We’d pull up to the parking lot and the kids would unclip their seat belts and waitfor me to open their doors. Then one foot at a time they’d wriggle their ways out of their booster seats and wait with raised arms for me to lift them from the car. The sun always seemed to penetrate through the back of my shirt while I leaned over to do this. After freeing the two wild beasts from their constraints we’d strut into the icy restaurant hand in hand and zip up to the counter. If she was at cash she would smile in a way that made me know that she both loved and hated that we came to visit her. If she was in the back she’d slide her way to the storefront to say a quick hello. No matter what, the way her icy blue outfit and visor contrasted with? her spicy red trusses made her uniform look almost fashionable on her. I always found it odd that her name tag was spelt wrong. They added an extra “e” to her name, but it was just like Adriann to not bother correcting people.

     We both booked off one week in August and rented a cottage down by the

beach with a few friends. She was never much of a drinker, but this week she gave her sobriety a vacation and joined in with the rest of us. We’d stay up late drinking, dancing, talking. She told me how excited she was to get into the residence she had, how many facebook friend requests she had gotten since making her University of Waterloo graduating class of 2014 profile. I knew she worried about me. I was staying back. Taking a year to reroute. She was on the fast track to somewhere great.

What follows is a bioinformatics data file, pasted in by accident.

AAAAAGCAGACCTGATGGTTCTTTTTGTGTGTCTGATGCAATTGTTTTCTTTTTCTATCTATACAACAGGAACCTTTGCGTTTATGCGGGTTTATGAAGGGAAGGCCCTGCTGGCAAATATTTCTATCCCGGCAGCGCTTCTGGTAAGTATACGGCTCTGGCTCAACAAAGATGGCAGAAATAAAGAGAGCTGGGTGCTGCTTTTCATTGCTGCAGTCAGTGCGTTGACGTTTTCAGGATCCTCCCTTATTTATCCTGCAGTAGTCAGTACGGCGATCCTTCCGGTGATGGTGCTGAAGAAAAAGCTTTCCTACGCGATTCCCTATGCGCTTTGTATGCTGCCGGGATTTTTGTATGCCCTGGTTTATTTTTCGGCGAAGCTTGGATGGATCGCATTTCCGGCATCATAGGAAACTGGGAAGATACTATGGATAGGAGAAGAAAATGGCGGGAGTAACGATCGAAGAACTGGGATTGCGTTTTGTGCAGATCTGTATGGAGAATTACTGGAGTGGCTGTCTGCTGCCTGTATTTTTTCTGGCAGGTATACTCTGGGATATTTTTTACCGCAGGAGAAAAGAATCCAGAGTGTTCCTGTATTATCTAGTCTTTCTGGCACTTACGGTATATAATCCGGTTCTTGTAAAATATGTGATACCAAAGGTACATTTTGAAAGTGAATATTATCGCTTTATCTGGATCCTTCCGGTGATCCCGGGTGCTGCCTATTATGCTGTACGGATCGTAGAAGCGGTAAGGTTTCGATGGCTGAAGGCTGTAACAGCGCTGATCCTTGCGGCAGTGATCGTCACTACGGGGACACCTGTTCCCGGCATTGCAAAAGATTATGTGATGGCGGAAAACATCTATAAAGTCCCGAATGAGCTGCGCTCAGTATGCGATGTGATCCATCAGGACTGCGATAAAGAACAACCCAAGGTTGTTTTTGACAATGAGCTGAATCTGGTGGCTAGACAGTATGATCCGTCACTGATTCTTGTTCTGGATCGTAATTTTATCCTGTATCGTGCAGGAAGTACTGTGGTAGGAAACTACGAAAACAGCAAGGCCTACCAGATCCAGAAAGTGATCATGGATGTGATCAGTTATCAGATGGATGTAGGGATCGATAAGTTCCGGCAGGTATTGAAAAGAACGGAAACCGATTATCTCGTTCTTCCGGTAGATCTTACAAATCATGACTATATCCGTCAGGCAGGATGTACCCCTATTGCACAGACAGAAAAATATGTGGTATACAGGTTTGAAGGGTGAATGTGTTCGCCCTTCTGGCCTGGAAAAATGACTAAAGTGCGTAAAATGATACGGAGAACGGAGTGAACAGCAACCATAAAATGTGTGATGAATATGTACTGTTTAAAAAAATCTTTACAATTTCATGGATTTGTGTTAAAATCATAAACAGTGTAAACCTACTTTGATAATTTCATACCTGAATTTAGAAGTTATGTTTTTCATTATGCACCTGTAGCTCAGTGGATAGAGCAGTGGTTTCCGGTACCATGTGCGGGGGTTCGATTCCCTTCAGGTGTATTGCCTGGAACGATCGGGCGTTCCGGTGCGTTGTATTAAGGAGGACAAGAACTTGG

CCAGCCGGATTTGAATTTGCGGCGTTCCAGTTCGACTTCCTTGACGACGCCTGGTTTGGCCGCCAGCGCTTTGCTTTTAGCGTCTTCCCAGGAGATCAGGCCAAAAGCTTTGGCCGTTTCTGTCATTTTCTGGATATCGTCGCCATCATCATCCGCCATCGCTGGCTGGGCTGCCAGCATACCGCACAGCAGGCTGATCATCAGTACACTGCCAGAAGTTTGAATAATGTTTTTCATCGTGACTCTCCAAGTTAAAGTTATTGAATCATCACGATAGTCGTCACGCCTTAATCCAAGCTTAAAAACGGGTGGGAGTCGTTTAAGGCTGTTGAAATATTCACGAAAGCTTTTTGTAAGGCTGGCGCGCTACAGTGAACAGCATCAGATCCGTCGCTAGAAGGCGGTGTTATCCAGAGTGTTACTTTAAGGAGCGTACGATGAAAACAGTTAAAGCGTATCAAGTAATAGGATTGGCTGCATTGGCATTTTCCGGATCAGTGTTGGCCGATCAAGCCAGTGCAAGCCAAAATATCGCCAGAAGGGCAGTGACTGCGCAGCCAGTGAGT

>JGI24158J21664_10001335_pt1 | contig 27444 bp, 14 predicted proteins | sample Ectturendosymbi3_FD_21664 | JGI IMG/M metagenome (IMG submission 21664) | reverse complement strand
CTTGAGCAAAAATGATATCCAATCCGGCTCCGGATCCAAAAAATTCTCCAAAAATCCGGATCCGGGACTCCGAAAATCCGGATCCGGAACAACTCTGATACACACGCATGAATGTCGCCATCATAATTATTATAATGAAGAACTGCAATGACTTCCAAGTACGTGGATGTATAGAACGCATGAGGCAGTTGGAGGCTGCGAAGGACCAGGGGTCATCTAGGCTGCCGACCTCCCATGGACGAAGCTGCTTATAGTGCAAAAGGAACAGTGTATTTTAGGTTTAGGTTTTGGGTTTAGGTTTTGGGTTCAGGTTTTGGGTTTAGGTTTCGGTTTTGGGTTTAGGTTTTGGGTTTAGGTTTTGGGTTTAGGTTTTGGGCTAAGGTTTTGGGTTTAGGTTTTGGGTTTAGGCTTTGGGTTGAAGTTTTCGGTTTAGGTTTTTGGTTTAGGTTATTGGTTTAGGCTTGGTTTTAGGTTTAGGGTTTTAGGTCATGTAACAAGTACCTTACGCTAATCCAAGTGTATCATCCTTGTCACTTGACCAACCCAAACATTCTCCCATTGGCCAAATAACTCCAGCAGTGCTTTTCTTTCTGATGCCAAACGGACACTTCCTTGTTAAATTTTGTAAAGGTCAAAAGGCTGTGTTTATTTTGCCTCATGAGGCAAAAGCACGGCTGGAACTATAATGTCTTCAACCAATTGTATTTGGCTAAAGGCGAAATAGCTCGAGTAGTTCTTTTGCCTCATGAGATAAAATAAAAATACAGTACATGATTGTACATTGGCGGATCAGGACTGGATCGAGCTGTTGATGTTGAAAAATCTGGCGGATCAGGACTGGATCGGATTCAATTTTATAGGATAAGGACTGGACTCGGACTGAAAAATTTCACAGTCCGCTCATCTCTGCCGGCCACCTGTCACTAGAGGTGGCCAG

At the end of our week we held a big bash. All of our friends drove up and camped out. They brought tents for the backyard and blow up mattresses for the living room and we celebrated her 18th birthday in style. When we woke up the next morning bottles lined the pool, cigarette buds sat in a mason jar on the front porch and the scent of a new goodbye lingered in the air. I looked her in the eyes, but there was something different about her.We left the cottage that evening. The next week I didn’t see her much. But she called me once and told me she went on a date with a guy she had met at the cottage. I dropped by her work with the kids the next week but something had left her eyes.They used to seem so fresh and unassuming, but something had replaced that. She seemed skeptical of my intentions. I’d known her since the first day of the third grade when I moved to Kitchener and I had never seen this side of her before. I left her an extra large tip that day in an attempt to cheer her up. Nice I thought she had seen me do it, but

maybe she didn’t because she remained like a marble statue, unchanged. And though she had always been pale, it appeared that all of her pigment had flushed out of her in the last two weeks.

      One day shortly later I dropped by her house without calling like I usually did.